Zenith Tandukar, initially from the Kathmandu Valley in Nepal, is now a part of an effort to cultivate a wild plant right into a model new oilseed crop appropriate for biofuels, jet fuels, and meals oil.
Tandukar, who’s at the moment a PhD candidate at University of Minnesota, says the thought is to breed a wild plant referred to as pennycress to some extent that it may be an oilseed crop (like canola or sunflowers) which might match into the fallow intervals between the principle corn and soybean rotations in Midwest cropping methods.
“The biggest challenge with this project is trying to emulate the process of domestication that takes place over thousands of years into a decade worth of research and development,” he says.
Tandukar says will guarantee a extra sustainable intensification of agriculture, extra ecosystem advantages for the atmosphere, and extra revenue for the farmers.
“My main projects are looking at understanding the genetic basis of seed size and oil content in pennycress so we can maximize seed and oil yields for our farmers,” he says, “This is extremely important to ensure widespread adoption of pennycress as a cash cover crop.”
Tandukar says working with orphan crops with restricted genetic and genomic assets can be a giant problem, however that he has had the nice fortune of contributing to essentially the most complete model of the pennycress genome that is at the moment being finalized.
“The novelty and limitless potential of this research opportunity is the most exciting part of working with pennycress,” he says.
A Series of Fortunate Events
Tandukar grew up in Kathmandu, the capital of the Himalayan nation of Nepal.
“I am part of the Newar tribe who are indigenous inhabitants of Kathmandu valley,” he says, “My personal journey into my research area has been a series of fortunate events.”
Tandukar left Nepal after highschool to pursue larger schooling, within the aftermath of the nation’s civil warfare, with the objective of discovering his personal path that was not medical or engineering faculty, the default profession expectations in Nepal.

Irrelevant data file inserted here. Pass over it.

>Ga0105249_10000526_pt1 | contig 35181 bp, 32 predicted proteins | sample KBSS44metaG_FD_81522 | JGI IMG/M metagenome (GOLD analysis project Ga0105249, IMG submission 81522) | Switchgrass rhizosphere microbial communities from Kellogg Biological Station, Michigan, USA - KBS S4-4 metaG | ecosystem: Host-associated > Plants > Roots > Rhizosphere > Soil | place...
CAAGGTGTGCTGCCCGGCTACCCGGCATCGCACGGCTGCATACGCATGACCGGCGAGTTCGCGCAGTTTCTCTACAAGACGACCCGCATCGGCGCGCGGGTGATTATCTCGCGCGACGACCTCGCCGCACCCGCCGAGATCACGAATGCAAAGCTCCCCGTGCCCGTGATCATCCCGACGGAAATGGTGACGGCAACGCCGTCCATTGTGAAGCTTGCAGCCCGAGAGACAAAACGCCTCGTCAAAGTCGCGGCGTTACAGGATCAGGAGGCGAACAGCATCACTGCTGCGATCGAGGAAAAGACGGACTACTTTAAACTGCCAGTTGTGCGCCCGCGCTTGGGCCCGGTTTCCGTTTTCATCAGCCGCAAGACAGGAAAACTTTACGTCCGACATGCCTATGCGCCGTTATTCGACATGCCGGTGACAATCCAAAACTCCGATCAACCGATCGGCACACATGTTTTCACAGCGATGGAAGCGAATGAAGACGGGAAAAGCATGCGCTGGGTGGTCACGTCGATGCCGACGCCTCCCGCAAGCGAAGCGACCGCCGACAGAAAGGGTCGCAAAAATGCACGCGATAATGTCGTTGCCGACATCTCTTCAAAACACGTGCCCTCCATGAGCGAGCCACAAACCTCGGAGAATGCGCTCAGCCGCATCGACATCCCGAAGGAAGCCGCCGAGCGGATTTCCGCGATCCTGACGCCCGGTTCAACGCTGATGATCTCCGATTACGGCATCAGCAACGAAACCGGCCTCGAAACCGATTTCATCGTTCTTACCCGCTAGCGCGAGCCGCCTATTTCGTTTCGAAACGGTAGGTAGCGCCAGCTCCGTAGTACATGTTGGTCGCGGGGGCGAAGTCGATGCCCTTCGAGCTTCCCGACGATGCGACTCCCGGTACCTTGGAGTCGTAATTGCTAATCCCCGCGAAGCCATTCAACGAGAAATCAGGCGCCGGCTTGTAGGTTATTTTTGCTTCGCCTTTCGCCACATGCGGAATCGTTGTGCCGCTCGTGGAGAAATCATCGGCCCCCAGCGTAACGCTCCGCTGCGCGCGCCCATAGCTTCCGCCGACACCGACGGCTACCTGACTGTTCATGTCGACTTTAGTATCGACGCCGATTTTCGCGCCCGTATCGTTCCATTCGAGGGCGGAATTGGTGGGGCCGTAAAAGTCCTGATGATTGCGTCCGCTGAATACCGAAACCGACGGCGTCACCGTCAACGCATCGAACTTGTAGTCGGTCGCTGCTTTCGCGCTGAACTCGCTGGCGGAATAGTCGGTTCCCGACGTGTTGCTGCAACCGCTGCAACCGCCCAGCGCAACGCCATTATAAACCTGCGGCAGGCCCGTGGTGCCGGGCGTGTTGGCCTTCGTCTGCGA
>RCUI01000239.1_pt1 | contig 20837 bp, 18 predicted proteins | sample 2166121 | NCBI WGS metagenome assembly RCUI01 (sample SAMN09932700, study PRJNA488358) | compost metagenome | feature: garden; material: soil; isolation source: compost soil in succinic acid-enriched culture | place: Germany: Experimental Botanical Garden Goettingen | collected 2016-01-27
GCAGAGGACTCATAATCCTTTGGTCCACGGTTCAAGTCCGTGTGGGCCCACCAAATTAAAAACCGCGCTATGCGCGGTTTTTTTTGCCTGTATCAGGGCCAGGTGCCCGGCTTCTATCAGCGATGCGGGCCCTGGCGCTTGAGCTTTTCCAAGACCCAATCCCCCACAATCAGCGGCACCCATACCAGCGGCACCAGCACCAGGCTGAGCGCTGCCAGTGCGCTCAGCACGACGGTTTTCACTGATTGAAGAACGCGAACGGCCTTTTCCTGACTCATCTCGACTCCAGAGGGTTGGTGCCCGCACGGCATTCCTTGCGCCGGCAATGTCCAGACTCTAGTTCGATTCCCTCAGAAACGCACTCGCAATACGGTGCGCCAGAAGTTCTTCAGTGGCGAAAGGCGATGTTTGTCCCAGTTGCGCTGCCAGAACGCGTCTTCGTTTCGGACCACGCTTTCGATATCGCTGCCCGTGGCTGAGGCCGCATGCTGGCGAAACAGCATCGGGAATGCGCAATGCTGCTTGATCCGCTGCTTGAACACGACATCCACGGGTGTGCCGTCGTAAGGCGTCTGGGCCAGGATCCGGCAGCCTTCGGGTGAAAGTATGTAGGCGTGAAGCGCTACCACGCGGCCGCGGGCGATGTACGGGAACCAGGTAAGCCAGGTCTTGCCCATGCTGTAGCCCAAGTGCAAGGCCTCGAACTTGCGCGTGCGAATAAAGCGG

“My Eureka moment came later in life when I started doing undergraduate research in a maize genetics lab,” he mentioned, “A whole new world of possibilities opened up that I had never considered before.”
Tandukar says that for him, the scariest a part of life in STEM within the US is the systematic boundaries towards folks of colour, marginalized and underrepresented communities.
“The erasure of cultural identity is not a new experience for me as there is prevalent discrimination against the indigenous Newar people, our language and culture in Nepal,” he says, “In addition, as an international student from Nepal, I’ve had to deal with my fair share of racism and alienation in the educational and academic system that was not built with people like me or with others from the global south in mind.”
However, Tandukar says he does really feel very lucky to have discovered a scientific neighborhood in Minnesota that values his scientific contributions, in addition to accepting him for who he’s.
“I think it is extremely important for people from the global south to recognize these disparities and actively challenge them in every step,” he says, “My sincere hope is that the inequities in STEM stop with our generation as we work towards advocating for and building the communities we wished for when we were starting out.”
Another Global South botanist who helps the economic system and farmers within the US is Colombian researcher Lina Quesada-Ocampo.
She says that because of the significance of candy potato and cucurbit crops in North Carolina, her lab focuses on the pathogens that threaten these greens.